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We’ve all heard the adage that it takes money to make money, but deep down we hope such a statement isn’t actually true. Most of us don’t have much of a savings at the start of a new career; that’s why we’re starting the new career in the first place!

Ideally, it would take a lot of hard work and determination to make money. And maybe this is true in a lot of career paths, but does it apply to real estate? Let’s look at various aspects of cash flow for Realtors to find out!*

takes money to make money

How Much to Become an Agent

So, what does it cost to become a Realtor?

There are some necessary checks you’re going to have to write if you want to break into real estate. Here are the essential expenses you’ll have to get started:

Acquire Education & License: $1,000

Web Site Design & Launch: $500

Initial Marketing Campaign: $500

MLS Set-Up: $200

PLEASE NOTE: This section makes a lot of assumptions in order to stay on the cheaper side of the spectrum. For example, we assume you’ll pass your real estate exam the first time, and not have to pay for it again. And although this marketing campaign cost covers flyers, business cards, signs, and so on, it’s only covering enough to get you started those first few months until commission checks start coming in.

There are plenty of other fees such as IDX set-up, insurance costs, etc. But those things are either a) not 100% necessary, or b) often covered by a broker, so they were not included in this list of minimal needs.

 

How Much to Stay an Agent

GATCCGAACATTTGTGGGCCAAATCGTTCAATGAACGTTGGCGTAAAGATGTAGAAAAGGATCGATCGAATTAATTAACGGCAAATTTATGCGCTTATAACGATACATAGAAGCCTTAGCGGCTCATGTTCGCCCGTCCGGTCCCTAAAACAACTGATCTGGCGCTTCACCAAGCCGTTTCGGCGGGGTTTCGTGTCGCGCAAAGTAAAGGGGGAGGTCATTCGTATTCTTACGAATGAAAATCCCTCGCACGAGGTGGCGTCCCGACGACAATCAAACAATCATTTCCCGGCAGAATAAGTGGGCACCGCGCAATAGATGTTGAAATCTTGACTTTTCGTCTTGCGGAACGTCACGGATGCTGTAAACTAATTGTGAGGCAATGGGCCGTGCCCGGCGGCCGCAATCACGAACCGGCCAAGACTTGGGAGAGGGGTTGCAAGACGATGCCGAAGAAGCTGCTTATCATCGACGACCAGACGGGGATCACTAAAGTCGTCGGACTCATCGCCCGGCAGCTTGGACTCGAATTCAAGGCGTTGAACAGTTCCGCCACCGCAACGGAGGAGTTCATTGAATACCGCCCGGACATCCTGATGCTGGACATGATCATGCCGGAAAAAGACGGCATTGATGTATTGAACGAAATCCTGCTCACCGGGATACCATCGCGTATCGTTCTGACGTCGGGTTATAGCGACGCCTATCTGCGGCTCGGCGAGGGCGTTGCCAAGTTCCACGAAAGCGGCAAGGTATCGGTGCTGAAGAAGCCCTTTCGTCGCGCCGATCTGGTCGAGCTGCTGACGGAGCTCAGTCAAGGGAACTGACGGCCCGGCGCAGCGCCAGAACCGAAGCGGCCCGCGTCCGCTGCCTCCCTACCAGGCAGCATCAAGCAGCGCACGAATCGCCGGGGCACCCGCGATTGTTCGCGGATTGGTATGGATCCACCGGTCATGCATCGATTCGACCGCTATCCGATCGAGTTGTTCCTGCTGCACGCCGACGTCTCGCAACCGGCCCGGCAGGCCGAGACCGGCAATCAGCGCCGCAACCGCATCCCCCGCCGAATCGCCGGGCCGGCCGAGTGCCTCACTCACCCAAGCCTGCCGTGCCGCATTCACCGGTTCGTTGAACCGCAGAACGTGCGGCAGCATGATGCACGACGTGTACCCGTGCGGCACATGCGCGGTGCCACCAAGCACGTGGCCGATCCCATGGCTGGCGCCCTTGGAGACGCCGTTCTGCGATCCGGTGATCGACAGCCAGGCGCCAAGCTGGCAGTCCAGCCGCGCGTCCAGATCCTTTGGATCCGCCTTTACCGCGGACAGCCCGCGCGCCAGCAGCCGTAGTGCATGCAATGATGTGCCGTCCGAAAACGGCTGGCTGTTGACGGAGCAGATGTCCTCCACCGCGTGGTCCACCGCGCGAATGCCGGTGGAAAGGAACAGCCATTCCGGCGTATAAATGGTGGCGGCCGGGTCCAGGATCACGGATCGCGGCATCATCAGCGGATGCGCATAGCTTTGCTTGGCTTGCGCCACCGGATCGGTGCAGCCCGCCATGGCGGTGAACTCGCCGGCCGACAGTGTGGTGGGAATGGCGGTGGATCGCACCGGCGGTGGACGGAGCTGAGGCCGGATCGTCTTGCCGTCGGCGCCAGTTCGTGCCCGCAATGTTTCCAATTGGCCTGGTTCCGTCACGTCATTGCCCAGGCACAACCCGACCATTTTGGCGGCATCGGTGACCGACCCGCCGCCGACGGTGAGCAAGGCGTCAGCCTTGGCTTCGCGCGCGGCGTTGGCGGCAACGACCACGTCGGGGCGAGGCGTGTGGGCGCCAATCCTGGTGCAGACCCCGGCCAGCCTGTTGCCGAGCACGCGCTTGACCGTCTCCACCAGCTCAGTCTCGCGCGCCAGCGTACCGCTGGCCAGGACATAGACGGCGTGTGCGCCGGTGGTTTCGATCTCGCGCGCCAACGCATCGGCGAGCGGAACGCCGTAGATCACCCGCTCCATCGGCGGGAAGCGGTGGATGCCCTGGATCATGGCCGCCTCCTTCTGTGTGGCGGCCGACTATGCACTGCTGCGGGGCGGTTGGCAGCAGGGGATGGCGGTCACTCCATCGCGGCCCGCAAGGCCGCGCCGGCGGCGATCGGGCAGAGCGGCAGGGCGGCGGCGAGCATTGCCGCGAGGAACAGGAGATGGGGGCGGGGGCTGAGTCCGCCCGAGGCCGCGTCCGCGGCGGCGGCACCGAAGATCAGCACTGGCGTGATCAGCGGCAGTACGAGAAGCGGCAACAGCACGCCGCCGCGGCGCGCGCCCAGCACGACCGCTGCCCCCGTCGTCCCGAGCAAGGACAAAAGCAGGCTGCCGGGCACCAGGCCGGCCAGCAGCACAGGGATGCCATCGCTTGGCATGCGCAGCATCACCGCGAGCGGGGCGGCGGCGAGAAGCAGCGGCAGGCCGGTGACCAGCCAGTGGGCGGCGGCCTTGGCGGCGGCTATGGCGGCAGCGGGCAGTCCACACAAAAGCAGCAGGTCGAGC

Once you’ve established yourself as a real estate agent, there will be other consistent expenses that you’ll need to budget for. Here is what those costs look like on a monthly basis:

Marketing: $200

Insurance: $40

MLS Fees: $50

Gas/Car Related Expenses: $150

Web Site Upkeep: $12

National Association of Realtor Dues: $10

Those are the minimal costs to maintain your presence. There are plenty of other potential expenses for an agent. Agents spend the most money on online lead generation services, followed by paid internet advertising, and database management. (Just as a reminder, all of those expenditures are bundled in one cost-efficient, streamlined HouseHunt membership. Apply for your exclusive territory in the bar to the right.)

Yes, yes. Monthly expenses may seem a bit startling at first, but there are plenty of free ways to keep relevant as an agent. If you want to increase your revenue as an agent, there are ways to spend time in order to save money. Here are some weekly resources that develop your database online without hurting your wallet:

Content Development: 2-3 hours

Social Media Presence: 2-3 hours

Video Resources: 1-2 Hours

E-Mail + Newsletter Marketing: 1 hour

Former Client Follow Up: 1-2 hours

Formula for Success BANNER

When Will You Start Making Money?

It takes time to start making money in real estate; it’s not like an office job where your first paycheck comes a few weeks after your start date. Why the delay in revenue? The main reason is simply that it takes time to close on your first house. With all the inspections and paperwork that go into a real estate exchange, it can take weeks or months before you see your first commission check.

Furthermore, it can take time to find that first client without any prior experience or word-of-mouth from prior clientele.

And even then, most of those initial paychecks go to covering the cost of getting started.

You may not actually see a return on investment (ROI, or profit) until you’ve settled into a routine with your budget and income. If you want to calculate exactly what your client base will have to look like to cover your expenses, you will need to calculate your personal Formula for Success.

Click here to download a PDF of the Formula for Success Worksheet.

IN CONCLUSION: Yes, it takes money to make money in real estate. But don’t despair, if you’re able to get started with a chunk of what you have in savings, you can soon minimize your expenses and focus on branding yourself for past and prospective clients.

*All the listed expenditures were kept at a relative minimum and can vary by location, brand, etc.

 

What do you think? Do you think it’s a hard and fast rule that you need money to generate profit? What major expenses do you have that we left off this list?

 

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